Who Stands for What (Part 2)? A Closer Look at President Trump’s Health Care Policy Positions
In October, my colleague John Zordani provided an outline of the leading Democratic presidential candidates’ positions on health care reform. While we still don’t know who the Democratic nominee for President will be, President Trump is expected to represent the Republican Party on the November ballot. With health care expected to continue to be a focus of policy making and political campaigns in 2020, it’s worth taking a closer look at President Trump’s health care positions as he heads into his campaign for reelection in earnest.
How does President Trump’s advocacy for health care reform differ from Democratic presidential candidates?
The Role of Publicly Funded Health Care Coverage
The President is unequivocally opposed to expanding publicly funded health care, an approach that is popular among the Democratic candidates. In releasing the October 3rd, 2019 Executive Order to improve seniors’ health care, the administration’s fact sheet argued that “Medicare-for-All bills proposed by Democrats in Congress threatened to end the Medicare program as we know it and eliminate choice for America’s seniors.”
The Future of the Affordable Care Act (ACA)
Furthermore, the President has been a champion for dismantling the Affordable Care Act, including signing a tax reform bill that reduced the penalty for individuals who fail to get qualifying coverage down to $0. That action provided the window for a coalition of states Attorneys General to challenge the mandate once again, claiming that without the tax, the ACA is unconstitutional.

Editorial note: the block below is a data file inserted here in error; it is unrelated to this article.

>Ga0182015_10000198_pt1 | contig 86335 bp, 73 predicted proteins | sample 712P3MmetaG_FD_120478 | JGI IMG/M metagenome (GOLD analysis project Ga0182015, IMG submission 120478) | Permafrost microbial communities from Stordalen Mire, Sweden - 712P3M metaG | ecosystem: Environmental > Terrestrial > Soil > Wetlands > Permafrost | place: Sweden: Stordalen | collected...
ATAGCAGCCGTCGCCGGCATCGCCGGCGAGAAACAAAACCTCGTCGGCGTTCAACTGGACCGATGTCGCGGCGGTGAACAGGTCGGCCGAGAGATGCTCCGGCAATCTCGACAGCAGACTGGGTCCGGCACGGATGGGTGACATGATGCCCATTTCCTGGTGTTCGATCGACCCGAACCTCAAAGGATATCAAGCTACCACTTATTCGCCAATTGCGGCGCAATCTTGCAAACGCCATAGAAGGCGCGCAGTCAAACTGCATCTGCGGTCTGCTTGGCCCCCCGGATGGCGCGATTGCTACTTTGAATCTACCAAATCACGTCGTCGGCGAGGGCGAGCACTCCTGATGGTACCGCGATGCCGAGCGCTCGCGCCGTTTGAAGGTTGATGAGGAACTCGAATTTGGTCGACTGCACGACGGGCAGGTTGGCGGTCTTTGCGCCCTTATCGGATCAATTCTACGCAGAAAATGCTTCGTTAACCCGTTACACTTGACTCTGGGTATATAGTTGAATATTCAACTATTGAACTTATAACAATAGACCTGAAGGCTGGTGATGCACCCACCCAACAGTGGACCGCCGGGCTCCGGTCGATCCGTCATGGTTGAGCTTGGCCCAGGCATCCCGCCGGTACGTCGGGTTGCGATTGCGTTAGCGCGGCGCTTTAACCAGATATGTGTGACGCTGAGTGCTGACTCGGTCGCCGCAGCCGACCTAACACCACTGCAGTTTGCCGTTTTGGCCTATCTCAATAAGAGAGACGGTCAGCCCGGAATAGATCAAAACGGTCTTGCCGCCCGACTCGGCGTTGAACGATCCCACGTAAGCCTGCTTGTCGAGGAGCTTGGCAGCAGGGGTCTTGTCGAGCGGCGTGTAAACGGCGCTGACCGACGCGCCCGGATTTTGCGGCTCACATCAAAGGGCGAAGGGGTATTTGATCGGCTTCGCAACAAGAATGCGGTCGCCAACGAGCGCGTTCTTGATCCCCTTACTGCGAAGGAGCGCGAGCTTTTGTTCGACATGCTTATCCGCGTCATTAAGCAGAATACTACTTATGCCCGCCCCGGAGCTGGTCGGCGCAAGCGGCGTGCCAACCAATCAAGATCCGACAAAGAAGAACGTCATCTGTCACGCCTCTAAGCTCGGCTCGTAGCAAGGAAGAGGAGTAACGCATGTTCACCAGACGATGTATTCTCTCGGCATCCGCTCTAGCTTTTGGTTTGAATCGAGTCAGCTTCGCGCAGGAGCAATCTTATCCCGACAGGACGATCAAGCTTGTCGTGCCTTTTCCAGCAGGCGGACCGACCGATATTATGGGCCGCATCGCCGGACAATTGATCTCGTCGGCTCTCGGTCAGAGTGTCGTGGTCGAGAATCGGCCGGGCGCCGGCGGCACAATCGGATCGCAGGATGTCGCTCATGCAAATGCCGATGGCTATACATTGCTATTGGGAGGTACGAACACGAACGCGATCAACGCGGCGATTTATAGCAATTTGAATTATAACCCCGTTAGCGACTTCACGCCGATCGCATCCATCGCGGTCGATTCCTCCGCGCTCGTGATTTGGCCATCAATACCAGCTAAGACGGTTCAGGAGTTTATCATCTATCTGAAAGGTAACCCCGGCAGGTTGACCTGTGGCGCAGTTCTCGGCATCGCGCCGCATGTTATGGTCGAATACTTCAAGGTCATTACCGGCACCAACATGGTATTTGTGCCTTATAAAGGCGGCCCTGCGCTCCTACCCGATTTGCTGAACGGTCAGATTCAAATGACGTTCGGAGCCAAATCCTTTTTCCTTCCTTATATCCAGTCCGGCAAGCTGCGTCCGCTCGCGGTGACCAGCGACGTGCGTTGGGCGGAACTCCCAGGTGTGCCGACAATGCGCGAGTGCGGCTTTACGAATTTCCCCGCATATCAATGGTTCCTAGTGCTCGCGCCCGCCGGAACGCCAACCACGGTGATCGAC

President Trump’s Justice Department initially defended the lawsuit, arguing that only a narrow aspect of the law be abolished. The department then switched positions arguing to abolish the entire ACA in the states that signed on to the lawsuit. So far, the federal courts have generally sided with the plaintiff states. At the trial level, Texas federal District Court Judge Reed O’Connor ruled that the entire ACA was unconstitutional. The 5th Circuit Court of Appeals agreed on appeal that the individual mandate was unconstitutional. However, it sent the case back to the trial court, asking Judge O’Connor to clarify what, if any, aspects of the ACA could remain.
Politically, should the entire ACA be dismantled, the President may find himself having to answer to voters with pre-existing conditions in the middle of an election year. To date, the President and Republicans have made the ACA, or “Obamacare,” their scapegoat for America’s health care ills without offering any real solutions to protect those with pre-existing conditions. Protecting people with pre-existing conditions is a policy position supported by 64% of Americans, including 50% of Republicans.
Where do the President and his potential Democratic challengers find common ground?
In some cases, the President’s health care positions are closer to the center of the political spectrum than the views of Republicans in Congress. It is making for interesting headlines but little progress on the policymaking front.
Prescription Drug Costs
In the fall of 2019, President Trump tweeted support for House Speaker Nancy Pelosi’s outline to drive down the cost of prescription drugs. Included in the proposal is a requirement that CMS negotiate drug prices for prescription drugs purchased by the Medicare program.